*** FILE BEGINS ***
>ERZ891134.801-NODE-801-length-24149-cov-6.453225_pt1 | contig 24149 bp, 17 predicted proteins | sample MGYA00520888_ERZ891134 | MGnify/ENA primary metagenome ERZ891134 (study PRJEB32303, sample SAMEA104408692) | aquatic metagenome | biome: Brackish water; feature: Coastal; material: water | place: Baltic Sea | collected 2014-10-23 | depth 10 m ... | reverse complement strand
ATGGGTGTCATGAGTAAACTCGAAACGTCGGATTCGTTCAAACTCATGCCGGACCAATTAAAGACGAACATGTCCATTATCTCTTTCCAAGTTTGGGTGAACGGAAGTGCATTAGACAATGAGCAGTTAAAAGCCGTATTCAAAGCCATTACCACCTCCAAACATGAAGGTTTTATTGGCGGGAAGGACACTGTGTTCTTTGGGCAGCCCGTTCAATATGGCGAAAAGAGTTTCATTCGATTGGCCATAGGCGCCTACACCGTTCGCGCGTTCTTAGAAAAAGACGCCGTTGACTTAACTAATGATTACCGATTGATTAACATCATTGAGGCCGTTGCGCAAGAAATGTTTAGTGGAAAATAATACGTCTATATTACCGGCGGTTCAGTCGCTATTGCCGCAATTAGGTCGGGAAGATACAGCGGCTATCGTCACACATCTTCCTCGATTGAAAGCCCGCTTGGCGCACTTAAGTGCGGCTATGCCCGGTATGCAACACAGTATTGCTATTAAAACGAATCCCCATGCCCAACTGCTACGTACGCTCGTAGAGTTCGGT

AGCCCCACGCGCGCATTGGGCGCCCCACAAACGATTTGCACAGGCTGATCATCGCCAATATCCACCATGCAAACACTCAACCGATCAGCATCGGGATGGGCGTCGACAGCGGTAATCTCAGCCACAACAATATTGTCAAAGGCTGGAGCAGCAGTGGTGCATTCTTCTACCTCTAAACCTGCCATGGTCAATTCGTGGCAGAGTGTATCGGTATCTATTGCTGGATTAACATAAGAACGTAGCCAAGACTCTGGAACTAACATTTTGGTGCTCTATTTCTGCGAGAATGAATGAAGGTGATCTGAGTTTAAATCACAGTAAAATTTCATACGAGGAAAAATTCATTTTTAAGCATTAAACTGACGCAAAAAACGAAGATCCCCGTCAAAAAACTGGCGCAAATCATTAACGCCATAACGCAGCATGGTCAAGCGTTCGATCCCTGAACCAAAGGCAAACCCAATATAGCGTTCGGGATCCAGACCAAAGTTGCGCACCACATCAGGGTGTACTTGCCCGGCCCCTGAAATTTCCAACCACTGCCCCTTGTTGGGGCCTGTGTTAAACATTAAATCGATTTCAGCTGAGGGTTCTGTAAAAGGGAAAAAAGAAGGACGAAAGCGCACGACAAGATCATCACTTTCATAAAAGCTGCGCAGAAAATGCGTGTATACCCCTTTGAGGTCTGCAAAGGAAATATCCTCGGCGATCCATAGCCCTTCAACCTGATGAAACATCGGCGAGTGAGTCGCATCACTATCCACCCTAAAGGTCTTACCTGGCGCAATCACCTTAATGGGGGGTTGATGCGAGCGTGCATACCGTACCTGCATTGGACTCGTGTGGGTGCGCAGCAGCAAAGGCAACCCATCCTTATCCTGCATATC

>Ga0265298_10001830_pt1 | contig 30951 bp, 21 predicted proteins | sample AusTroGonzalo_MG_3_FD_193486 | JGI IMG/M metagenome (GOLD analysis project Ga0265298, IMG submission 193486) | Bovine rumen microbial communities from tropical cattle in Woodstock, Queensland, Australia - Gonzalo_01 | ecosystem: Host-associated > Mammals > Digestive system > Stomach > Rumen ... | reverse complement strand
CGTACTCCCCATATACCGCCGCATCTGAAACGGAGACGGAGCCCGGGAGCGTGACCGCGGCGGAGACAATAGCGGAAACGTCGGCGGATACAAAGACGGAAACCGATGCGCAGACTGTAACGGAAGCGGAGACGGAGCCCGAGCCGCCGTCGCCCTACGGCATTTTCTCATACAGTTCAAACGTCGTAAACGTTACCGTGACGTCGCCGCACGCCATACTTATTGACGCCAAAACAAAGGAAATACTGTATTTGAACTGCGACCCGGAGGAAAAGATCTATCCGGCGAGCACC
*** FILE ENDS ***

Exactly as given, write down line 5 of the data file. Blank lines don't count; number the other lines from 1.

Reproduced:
CGTACTCCCCATATACCGCCGCATCTGAAACGGAGACGGAGCCCGGGAGCGTGACCGCGGCGGAGACAATAGCGGAAACGTCGGCGGATACAAAGACGGAAACCGATGCGCAGACTGTAACGGAAGCGGAGACGGAGCCCGAGCCGCCGTCGCCCTACGGCATTTTCTCATACAGTTCAAACGTCGTAAACGTTACCGTGACGTCGCCGCACGCCATACTTATTGACGCCAAAACAAAGGAAATACTGTATTTGAACTGCGACCCGGAGGAAAAGATCTATCCGGCGAGCACC